In recent years, one of the most compelling discussions in the healthcare industry has been about the opioid crisis. Opioids, potent pain relievers often prescribed following surgeries, have been linked to many issues, such as addiction, overdoses, and even deaths. They can lead to many health complications and wreak havoc on patients’ mental and physical well-being.
What are Opioids?
Opioids are a class of drugs that include legal medications such as oxycodone, hydrocodone, morphine, and fentanyl, as well as the illegal drug heroin. They are derived from or are chemically like the compounds found in the opium poppy plant which heroin comes from.
Opioids bind to opioid receptors in the brain, spinal cord, and other body areas. They reduce the sending of pain messages to the brain and decrease feelings of pain. These drugs are generally safe when taken for a short time, and as prescribed by a doctor, but because they produce euphoria in addition to pain relief, they can be misused and lead to addiction. Misuse or overuse can result in overdose incidents and deaths, contributing to what is now known as the opioid crisis.
A Brief History of Opioid Use in Medicine
Opioids have been used for medicinal purposes, including pain relief, for thousands of years. But their use in modern Western medicine for surgery recovery began in the late 19th and early 20th centuries.
The development of morphine, derived from the opium poppy, in the early 19th century was a significant milestone. Morphine’s powerful pain-relieving properties made it an invaluable tool for managing surgical and postoperative pain. This practice became more prevalent with the invention of the hypodermic needle in the mid-19th century, allowing for more direct and effective drug administration.
In the following decades, other opioids like codeine, oxycodone, and hydrocodone were developed and used for pain relief and recovery after surgery. The use of these drugs expanded dramatically in the latter part of the 20th century. With this increased use came a greater understanding of the risks and adverse side effects of opioids, including dependency and addiction. This led to the current efforts to find alternative methods for managing post-surgical recovery.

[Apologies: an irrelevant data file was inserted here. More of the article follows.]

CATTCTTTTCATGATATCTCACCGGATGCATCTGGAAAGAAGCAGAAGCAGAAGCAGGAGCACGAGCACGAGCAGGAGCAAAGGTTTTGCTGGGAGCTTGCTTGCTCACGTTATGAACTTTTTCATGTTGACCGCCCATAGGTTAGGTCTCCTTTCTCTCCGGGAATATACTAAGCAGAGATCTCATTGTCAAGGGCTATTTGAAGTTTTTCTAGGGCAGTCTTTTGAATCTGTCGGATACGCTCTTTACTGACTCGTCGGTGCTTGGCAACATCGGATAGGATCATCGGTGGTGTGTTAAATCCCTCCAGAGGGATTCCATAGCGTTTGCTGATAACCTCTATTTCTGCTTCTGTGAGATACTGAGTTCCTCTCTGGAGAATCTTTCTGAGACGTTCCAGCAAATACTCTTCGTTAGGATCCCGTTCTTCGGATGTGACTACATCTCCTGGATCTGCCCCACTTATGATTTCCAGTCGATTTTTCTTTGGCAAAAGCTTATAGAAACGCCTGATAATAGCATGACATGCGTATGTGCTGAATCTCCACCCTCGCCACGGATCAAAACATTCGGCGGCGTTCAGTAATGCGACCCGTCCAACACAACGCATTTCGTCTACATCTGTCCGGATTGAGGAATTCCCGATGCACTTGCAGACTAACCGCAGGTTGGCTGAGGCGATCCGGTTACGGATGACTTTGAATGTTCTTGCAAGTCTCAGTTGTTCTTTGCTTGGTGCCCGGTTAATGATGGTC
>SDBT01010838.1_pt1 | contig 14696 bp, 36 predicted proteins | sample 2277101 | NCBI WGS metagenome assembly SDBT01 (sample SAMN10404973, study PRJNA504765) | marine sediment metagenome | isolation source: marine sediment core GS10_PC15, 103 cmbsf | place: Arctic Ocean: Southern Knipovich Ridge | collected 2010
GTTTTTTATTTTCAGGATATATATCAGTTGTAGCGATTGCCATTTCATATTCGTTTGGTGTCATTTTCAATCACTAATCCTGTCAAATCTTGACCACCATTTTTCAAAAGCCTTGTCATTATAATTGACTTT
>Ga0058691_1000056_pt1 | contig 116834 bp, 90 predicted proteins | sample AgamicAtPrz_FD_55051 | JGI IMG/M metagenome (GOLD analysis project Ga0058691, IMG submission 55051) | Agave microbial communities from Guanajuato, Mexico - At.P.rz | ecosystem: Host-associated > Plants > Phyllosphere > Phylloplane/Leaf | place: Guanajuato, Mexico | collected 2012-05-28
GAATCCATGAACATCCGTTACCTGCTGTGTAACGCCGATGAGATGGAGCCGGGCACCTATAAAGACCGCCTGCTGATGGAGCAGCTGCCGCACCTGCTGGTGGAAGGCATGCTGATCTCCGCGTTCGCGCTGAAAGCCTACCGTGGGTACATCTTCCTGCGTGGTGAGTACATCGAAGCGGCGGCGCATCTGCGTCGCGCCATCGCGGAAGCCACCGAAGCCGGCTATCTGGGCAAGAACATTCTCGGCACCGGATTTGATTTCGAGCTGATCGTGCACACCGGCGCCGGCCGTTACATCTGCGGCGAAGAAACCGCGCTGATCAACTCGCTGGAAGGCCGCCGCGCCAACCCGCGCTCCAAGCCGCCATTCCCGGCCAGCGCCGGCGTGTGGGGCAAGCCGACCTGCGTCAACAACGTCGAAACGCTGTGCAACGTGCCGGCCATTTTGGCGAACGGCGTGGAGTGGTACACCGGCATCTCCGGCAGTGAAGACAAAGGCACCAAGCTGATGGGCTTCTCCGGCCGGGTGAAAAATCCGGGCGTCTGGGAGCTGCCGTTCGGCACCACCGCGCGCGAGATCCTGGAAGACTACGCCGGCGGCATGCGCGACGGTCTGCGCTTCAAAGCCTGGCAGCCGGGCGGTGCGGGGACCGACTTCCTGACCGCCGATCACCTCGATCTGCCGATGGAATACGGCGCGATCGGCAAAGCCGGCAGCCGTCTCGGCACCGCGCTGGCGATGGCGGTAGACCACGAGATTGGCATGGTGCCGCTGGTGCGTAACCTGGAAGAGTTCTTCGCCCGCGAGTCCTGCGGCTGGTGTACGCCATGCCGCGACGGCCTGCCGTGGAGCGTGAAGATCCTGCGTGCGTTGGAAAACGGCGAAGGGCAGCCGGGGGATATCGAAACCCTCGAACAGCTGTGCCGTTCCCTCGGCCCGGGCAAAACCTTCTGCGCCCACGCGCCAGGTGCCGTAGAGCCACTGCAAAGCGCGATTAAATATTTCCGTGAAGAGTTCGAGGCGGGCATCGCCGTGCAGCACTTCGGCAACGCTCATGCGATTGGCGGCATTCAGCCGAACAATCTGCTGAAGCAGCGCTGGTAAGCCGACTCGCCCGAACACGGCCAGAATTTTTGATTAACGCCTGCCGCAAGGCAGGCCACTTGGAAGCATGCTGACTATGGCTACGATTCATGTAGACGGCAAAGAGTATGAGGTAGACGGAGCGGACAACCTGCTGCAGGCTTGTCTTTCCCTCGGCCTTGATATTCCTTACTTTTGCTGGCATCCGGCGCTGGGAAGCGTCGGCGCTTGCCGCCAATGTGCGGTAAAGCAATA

Prevalence of Opioid Use in Medicine
In modern medicine, opioids are frequently used to manage postoperative pain, with recent research indicating that around 80% of surgical patients in the United States receive opioid medication for post-surgery pain relief. A study in JAMA Surgery found that one in sixteen patients prescribed opioids for the first time after surgery went on to have persistent, long-term use.
The Centers for Disease Control and Prevention (CDC) also note that the sale of prescription opioids nearly quadrupled from 1999 to 2014, during which patients’ reported pain remained consistent, reflecting a large increase in the reliance on these drugs.
Dangers of Opioid Use for Surgery Recovery
While opioids can be effective in managing pain after surgery, their use comes with several risks and potential complications:
- Addiction and Dependency: Opioids are highly addictive. Prolonged use can lead to physical dependence, where the body requires the drug to function normally. This can also lead to addiction, a chronic disease characterized by compulsive drug-seeking behavior despite harmful consequences.
- Overdose: Taking too much of an opioid or mixing it with other drugs (especially those affecting the central nervous system, such as alcohol or benzodiazepines, can lead to an overdose. Overdoses can cause life-threatening conditions like respiratory depression, where breathing slows or stops.
- Tolerance: Over time, patients can develop a tolerance to opioids, meaning they need larger doses to achieve the same level of pain relief. This can increase the risk of overdose and side effects.
- Side Effects: Common side effects of opioid use include drowsiness, mental fog, nausea, vomiting, constipation, and slowed breathing. These side effects can impact the patient’s quality of life and slow recovery.
- Masking of Symptoms: By suppressing pain, opioids can potentially mask symptoms of complications after surgery, leading to delays in recognizing and treating these issues.